Austin says the chamber is pushing to make business owners aware of the event's effect.

“We're trying to impress upon them the potential number of people coming into our area based on this outside interest,” he said.

Austin said that employers will have to work through and around the eclipse.

“If you run a business, are you going to be closed that morning so your employees can view it too? Are you going to be bringing in additional staff that day to handle the anticipated influx of people in the region? Those are a lot of unknowns nine months away,” he said.

The only thing officials know is that all the hotels are booked, Austin said.

“Everything else is speculation. We're relying on a lot of so-called experts outside the state who've said, 'You'd better be prepared. This is what happened in another country.'”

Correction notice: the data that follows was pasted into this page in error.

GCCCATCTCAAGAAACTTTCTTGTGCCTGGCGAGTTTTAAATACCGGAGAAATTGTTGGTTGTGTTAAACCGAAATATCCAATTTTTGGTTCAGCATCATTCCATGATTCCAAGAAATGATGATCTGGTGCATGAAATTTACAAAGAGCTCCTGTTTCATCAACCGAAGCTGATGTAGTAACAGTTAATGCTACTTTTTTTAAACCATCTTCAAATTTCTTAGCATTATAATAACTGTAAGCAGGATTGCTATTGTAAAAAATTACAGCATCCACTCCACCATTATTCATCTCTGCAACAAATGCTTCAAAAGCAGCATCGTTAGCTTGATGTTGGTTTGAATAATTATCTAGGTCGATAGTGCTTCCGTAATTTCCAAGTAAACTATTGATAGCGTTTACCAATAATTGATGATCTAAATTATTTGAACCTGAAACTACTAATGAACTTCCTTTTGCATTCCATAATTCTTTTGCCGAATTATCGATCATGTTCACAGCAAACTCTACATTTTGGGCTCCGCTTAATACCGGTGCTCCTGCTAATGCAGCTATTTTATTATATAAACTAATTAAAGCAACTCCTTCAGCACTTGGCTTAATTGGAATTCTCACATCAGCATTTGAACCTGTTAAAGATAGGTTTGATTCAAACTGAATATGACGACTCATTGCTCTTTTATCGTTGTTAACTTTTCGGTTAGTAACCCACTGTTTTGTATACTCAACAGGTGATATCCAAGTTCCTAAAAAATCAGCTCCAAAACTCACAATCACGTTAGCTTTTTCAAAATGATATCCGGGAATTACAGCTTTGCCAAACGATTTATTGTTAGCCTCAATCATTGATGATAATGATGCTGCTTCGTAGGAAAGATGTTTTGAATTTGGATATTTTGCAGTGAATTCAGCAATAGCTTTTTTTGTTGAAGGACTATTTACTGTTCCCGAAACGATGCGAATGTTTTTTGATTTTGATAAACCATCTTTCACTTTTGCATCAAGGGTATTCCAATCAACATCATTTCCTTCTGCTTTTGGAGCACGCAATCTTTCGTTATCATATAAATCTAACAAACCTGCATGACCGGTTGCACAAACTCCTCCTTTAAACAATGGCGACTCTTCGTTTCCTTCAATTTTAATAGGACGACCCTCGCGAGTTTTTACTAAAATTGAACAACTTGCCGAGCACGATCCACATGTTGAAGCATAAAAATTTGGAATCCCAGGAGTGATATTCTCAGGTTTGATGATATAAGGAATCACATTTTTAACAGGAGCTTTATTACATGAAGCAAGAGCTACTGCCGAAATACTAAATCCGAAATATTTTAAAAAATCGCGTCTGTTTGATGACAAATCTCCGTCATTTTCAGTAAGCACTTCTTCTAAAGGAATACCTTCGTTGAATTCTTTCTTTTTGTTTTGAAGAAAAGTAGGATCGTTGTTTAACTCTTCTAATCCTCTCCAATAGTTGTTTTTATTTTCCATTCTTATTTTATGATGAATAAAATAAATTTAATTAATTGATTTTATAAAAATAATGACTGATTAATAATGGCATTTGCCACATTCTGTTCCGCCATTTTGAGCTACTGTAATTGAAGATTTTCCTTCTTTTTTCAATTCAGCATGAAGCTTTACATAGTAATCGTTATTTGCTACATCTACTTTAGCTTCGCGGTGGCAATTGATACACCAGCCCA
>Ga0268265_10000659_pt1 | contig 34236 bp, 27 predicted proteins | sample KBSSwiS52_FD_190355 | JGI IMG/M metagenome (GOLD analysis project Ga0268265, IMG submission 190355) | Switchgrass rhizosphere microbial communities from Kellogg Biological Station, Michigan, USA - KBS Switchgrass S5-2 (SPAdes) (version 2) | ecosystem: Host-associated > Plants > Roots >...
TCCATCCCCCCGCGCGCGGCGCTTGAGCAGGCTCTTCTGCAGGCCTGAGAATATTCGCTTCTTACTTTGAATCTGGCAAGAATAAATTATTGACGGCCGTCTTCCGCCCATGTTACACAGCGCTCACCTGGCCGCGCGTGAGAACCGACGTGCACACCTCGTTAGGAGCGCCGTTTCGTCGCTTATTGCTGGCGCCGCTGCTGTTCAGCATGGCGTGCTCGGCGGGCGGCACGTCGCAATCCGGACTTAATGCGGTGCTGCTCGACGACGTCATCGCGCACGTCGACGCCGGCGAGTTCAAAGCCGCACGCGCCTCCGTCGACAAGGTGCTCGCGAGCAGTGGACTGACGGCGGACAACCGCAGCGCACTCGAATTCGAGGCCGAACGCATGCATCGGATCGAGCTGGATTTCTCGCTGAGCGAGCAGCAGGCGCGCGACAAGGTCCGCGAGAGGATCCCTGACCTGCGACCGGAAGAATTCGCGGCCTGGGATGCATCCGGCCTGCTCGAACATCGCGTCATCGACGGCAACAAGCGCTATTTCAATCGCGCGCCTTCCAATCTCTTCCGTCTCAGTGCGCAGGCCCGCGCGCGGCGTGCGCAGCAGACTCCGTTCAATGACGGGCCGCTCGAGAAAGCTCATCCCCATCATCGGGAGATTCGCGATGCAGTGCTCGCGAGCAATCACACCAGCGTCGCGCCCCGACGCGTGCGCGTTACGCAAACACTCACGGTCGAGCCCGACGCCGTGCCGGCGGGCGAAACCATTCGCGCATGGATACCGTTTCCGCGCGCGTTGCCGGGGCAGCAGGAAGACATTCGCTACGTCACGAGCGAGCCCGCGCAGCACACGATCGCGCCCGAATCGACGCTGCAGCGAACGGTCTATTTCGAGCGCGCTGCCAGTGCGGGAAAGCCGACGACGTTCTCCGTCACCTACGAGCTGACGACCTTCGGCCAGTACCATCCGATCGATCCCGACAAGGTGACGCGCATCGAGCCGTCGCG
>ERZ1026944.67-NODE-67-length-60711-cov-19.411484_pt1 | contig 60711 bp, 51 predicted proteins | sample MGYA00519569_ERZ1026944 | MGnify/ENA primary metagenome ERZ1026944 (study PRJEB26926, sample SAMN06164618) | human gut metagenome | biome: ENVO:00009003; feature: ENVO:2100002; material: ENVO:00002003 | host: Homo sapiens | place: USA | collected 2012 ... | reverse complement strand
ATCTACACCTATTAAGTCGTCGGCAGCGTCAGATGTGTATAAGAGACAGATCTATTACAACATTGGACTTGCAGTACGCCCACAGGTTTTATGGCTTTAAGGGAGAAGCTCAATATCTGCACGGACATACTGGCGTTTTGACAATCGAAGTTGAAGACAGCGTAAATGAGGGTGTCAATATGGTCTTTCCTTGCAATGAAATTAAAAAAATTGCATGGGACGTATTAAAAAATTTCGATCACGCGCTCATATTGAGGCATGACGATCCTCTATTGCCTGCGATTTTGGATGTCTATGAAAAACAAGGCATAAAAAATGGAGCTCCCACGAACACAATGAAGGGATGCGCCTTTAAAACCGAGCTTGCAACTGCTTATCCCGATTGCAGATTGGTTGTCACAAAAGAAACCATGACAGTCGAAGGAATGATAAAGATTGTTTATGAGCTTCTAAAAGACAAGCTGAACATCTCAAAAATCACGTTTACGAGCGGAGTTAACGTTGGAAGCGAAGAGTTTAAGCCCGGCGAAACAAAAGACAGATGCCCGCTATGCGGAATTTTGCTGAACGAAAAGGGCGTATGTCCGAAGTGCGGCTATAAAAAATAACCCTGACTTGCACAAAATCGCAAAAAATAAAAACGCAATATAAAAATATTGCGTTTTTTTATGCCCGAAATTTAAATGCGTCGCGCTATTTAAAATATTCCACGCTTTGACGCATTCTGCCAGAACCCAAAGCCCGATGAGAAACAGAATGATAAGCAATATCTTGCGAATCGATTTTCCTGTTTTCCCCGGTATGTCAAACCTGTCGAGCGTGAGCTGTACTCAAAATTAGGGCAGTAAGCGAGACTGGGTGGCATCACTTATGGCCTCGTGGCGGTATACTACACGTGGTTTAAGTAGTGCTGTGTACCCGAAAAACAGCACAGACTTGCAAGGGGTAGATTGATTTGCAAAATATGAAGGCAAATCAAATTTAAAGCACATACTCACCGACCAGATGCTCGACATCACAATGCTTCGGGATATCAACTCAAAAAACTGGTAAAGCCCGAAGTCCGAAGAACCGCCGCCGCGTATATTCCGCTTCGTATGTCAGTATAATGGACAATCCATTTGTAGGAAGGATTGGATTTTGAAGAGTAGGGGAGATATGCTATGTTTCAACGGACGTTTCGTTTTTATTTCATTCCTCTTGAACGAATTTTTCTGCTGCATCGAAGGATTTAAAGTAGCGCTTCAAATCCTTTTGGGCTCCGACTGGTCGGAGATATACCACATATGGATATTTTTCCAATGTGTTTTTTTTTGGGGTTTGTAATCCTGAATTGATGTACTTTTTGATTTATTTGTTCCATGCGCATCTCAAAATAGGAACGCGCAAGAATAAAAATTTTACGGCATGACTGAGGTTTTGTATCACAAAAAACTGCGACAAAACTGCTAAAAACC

In the meantime, city officials want to work with business owners in managing what could be an overwhelming event.

“We've suggested to the local business and nonprofits that if they want to try and capitalize on the people who will be there, that we're happy to support them,” Merrill said. “We are certainly here if businesses want to try and set up booths. We are certainly happy to be here in a supporting role.”

In the meantime, officials plan to meet on a monthly basis starting in January to finalize plans.

“It's exciting, but it's kind of frustrating, as there are so many unknowns. It's still kind of exciting that it's going to happen here. It's kind of cool. We hope we can be ready,” Merrill said.

For more information on BYU-Idaho's plans for the eclipse visit or visit